PEBBLE BEACH, Calif. (AP)—On a day when sunshine gave way to a light rain, two things stayed the same Friday at the Pebble Beach National Pro-Am. Charlie Wi was still atop the leaderboard, and Tiger Woods didn’t hole enough putts to make up ground.
Wi escaped most of the rain at Pebble Beach, where he holed a wedge from the 13th fairway for eagle and limited the damage to a bogey on his final hole for a 3-under 69 that allowed him to open a three-shot lead.
Dustin Johnson was caught off guard by the rain in the worst way. He stood in the fourth fairway at Spyglass with a short-sleeve shirt, hands thrust in his pocket, as his caddie sent a friend running up the hill to the parking lot to retrieve his rain gear. His short game let him down, and the two-time Pebble champion had to settle for a 72 that put him three back.
Padraig Harrington had a 66 at Pebble Beach and was among those tied for third. Harrington had five birdies in a six-hole stretch early in his round, the exception coming at the par-5 sixth.
Woods, meanwhile, again looked poised to make a move over at Monterey Peninsula. He missed a 5-foot birdie putt on No. 9 and failed to make birdie on the par-5 10th when he pulled his second shot into the gallery. He had to settle for a 2-under 68, leaving him six behind.
Along the way, he stung his wrist hitting out of a divot and said he had to pop it back into the joint.
“No big deal,” he said.
The bigger deal was putting. Woods took 33 putts on the Shore Course, which he attributed to leaving the ball in the wrong spot—mostly above the hole— and struggling with greens he felt were getting slightly more bumpy as a mist turned into a light rain.
“It’s very close,” said Woods, playing this event for the first time in 10 years. “I got my ball-striking to where I feel very comfortable hitting the shots. I just need to make a couple of putts to get on a roll.”
Phil Mickelson struggled in sunshine. In rain, he ran off five birdies for a 65 at Monterey Peninsula that put him five shots behind.
“I don’t know what happened, but I started to play a lot better and make some birdies,” said Mickelson, a three-time winner at Pebble. “In the perfect conditions, I struggled. But to play these golf courses in such great condition either way has been a lot of fun.”
Wi was at 12-under 130 and now heads to Spyglass Hill, which has played slightly tougher than the other two courses.
In these shifting conditions, Spyglass played about two shots harder than it did Thursday, while Pebble Beach and Monterey Peninsula were about one shot more difficult than the day before.
Only 56 players broke par, compared with 87 in the opening round.
That would explain what was going through Wi’s mind when he set off at Pebble Beach, knowing the course gave up a pair of 63s in the opening round. It sure didn’t feel that easy.
“I thought Pebble played really difficult today,” Wi said. “The greens were very firm, and the guys that shot 8 or 9 under out there, I was very surprised how well they played. Some of the pins were really tricky. I said, `Gosh, how did they shoot 9 under out there?’ And for me to shoot 3 under today, I was very pleased.”
Wi figured it out toward the end of the way, as the light rain swept over the peninsula. During the practice round, he hit a driver and a 9-iron on the ninth hole. It was his final hole Friday, and he hit a driver and a hybrid.
That didn’t work out so well. He pulled his approach into a crevice of thick rough, chopped out over the green and only a good pitch to tap-in range helped him avoid something worse than a bogey.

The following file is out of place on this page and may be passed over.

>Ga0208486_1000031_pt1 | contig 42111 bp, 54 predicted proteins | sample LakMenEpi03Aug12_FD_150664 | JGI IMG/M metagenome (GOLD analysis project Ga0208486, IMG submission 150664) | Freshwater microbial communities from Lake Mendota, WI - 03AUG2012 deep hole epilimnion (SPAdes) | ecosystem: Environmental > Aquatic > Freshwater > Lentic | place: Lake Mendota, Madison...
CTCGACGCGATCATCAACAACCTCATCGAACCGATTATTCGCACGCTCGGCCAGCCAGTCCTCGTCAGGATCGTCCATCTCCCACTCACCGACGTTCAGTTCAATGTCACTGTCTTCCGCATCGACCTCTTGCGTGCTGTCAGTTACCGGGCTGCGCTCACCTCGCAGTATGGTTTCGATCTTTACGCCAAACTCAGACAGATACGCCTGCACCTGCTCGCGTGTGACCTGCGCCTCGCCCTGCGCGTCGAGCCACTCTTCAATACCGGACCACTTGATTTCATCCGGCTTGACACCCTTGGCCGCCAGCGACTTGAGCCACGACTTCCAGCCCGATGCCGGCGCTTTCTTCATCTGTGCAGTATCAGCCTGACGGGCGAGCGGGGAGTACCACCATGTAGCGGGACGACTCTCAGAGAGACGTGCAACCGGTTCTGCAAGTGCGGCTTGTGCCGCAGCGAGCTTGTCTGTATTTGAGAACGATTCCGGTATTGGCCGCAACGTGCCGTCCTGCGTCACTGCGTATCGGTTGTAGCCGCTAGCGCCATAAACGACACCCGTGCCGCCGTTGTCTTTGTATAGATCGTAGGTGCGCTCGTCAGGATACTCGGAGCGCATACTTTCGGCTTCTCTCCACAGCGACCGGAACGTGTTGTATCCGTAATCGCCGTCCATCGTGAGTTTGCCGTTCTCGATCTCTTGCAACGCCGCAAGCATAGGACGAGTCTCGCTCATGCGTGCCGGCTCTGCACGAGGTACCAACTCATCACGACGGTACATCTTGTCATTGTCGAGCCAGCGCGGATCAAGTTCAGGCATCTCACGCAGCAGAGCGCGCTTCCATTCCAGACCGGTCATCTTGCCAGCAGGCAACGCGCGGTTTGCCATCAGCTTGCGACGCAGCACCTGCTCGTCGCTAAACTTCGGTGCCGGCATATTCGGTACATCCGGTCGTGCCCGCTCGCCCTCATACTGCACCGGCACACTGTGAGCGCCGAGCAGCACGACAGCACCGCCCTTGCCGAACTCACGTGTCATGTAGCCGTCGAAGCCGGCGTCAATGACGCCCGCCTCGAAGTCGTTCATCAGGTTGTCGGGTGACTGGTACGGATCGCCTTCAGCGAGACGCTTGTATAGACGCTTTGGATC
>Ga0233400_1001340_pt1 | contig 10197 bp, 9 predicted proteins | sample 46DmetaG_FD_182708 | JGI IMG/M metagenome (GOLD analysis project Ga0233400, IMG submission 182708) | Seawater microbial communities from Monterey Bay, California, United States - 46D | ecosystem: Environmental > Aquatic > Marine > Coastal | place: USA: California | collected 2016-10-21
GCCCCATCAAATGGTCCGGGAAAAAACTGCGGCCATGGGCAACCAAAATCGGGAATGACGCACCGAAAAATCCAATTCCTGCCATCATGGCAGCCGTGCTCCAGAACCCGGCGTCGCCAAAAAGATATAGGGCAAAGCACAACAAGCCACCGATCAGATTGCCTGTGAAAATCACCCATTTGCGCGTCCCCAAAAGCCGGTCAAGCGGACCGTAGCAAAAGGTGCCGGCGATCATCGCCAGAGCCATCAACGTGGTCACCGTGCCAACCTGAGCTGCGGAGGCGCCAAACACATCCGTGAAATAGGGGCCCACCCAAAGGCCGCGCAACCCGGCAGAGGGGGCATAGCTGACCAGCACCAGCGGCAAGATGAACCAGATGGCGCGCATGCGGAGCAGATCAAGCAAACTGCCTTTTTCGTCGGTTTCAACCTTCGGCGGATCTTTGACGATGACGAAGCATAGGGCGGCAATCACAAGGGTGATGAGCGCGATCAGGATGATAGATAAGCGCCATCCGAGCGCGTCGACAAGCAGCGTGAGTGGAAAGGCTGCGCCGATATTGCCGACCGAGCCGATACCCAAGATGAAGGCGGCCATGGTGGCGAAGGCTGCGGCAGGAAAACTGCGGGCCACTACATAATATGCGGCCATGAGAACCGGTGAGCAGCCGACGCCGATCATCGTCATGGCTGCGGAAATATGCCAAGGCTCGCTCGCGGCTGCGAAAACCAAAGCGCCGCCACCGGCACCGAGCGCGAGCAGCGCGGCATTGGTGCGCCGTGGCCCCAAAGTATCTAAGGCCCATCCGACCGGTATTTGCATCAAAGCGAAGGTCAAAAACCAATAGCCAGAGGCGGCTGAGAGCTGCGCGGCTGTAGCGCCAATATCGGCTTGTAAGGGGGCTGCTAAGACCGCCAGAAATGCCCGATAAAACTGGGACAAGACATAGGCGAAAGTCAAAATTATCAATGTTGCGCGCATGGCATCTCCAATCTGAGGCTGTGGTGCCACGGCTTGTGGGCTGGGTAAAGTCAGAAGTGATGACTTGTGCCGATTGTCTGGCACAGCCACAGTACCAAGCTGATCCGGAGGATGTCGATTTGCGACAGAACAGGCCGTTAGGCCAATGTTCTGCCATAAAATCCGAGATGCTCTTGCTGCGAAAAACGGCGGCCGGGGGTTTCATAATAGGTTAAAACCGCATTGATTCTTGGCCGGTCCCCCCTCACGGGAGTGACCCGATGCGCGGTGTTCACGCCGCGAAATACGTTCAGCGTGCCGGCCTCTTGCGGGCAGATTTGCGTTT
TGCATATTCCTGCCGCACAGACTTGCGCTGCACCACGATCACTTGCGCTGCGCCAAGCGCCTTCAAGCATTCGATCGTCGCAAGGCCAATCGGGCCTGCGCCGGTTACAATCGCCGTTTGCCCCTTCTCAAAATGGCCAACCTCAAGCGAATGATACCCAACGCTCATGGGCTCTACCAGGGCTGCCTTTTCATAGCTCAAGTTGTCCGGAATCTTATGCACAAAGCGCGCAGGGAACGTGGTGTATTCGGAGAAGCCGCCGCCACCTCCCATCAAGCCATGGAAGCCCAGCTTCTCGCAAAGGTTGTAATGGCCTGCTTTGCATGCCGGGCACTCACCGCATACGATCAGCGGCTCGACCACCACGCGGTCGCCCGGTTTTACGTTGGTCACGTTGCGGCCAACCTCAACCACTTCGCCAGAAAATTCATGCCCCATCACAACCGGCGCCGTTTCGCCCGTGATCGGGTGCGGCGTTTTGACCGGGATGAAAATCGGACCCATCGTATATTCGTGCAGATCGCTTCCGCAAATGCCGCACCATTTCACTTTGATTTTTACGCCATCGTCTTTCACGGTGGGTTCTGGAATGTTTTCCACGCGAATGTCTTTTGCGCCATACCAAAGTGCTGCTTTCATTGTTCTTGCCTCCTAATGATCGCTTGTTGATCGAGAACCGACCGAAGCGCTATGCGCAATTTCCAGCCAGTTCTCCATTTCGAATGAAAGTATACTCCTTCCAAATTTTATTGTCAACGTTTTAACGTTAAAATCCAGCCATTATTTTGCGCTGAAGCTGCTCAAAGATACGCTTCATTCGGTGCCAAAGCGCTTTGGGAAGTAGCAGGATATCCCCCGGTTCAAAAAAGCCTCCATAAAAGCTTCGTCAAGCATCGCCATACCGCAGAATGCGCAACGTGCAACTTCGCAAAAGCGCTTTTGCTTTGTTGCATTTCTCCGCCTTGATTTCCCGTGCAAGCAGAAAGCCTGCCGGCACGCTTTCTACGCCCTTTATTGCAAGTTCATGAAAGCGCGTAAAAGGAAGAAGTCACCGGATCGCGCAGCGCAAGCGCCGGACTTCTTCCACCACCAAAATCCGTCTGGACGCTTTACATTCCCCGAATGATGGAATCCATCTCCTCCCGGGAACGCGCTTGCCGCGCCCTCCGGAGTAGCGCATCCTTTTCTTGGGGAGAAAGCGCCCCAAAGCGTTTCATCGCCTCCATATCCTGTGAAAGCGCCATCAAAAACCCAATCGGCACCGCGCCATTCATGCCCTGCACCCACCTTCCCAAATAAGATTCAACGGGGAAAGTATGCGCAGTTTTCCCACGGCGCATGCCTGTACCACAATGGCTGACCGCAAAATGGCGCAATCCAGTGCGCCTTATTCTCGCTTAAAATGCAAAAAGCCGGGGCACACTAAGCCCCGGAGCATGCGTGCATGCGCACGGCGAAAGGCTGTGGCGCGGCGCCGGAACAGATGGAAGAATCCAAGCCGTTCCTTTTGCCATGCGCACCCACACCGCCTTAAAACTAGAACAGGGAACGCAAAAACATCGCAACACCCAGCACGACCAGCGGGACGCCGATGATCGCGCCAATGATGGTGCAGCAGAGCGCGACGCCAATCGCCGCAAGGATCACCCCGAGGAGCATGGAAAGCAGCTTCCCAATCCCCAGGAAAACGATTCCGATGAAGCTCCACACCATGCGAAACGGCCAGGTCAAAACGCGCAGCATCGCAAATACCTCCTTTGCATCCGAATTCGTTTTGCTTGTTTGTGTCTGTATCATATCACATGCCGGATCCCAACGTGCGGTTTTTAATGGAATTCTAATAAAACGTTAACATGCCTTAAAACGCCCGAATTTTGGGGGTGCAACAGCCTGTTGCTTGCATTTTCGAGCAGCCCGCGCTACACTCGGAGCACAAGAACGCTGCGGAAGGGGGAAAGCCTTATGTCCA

Vijay Singh had a 68 at Spyglass Hill and Brian Gay had a 65 at Monterey Peninsula to join Harrington among those at 8-under par. Hunter Mahan, fresh off his one-week journey to the Middle East for the Qatar Masters, had a 70 at Pebble Beach and was in the group at 7-under par, along with Mickelson.
Woods looked sharp at times, drilling a 5-iron to 7 feet for birdie on the opening hole, narrowly missing an 8-foot eagle attempt at No. 6 and making a second straight birdie on the par-3 seventh from about 15 feet.
But he didn’t make up any ground, losing one shot to par compared with the leaders. Next up for Woods is Pebble Beach, where he usually plays his best. Woods still remembers the 63-64 weekend in 1997, when he finished one shot behind Mark O’Meara. Woods also had a 64 in the final round of 2000 to rally from five shots behind.
He has three rounds of 64 or better on the fabled course during the AT&T Pebble Beach National Pro-Am.
The last time he played Pebble Beach was the U.S. Open in 2010, where he bogeyed five of his opening 10 holes to fall out of contention. His game was in disrepair at the time. It now is on an upward swing, and the putting is all that controls how quickly he gets back.
“I’m hitting good putts,” Woods said. “I’m not displeased with my putting at all. I just didn’t hit the ball in the right spots to give myself the right looks. If we were putting smooth greens, it would be a totally different deal.”
Johnson was tied for the lead with back-to-back birdies to close out the back nine at Spyglass. He bogeyed the par-3 third from about 12 feet away just behind the green, then three-putted for bogey at the par-3 fifth.
“I played really well yesterday. I played good today,” Johnson said. “I just (threw) away some shots. I hit some poor pitch shots, just really bad. They weren’t even pitch shots. They were dink chips, ones that you’re trying to hole. And I just hit them terrible.”
Johnson will have a chance to make up ground Saturday at Monterey Peninsula, which has produced the lowest scores this week.
Woods, meanwhile, settles in at Pebble Beach with the celebrity rotation, the day that CBS Sports typically spends as much time on the antics of actors and comedians as the golfers.
That shouldn’t be a big distraction, though. Woods tees off early on the back nine, away from all the action.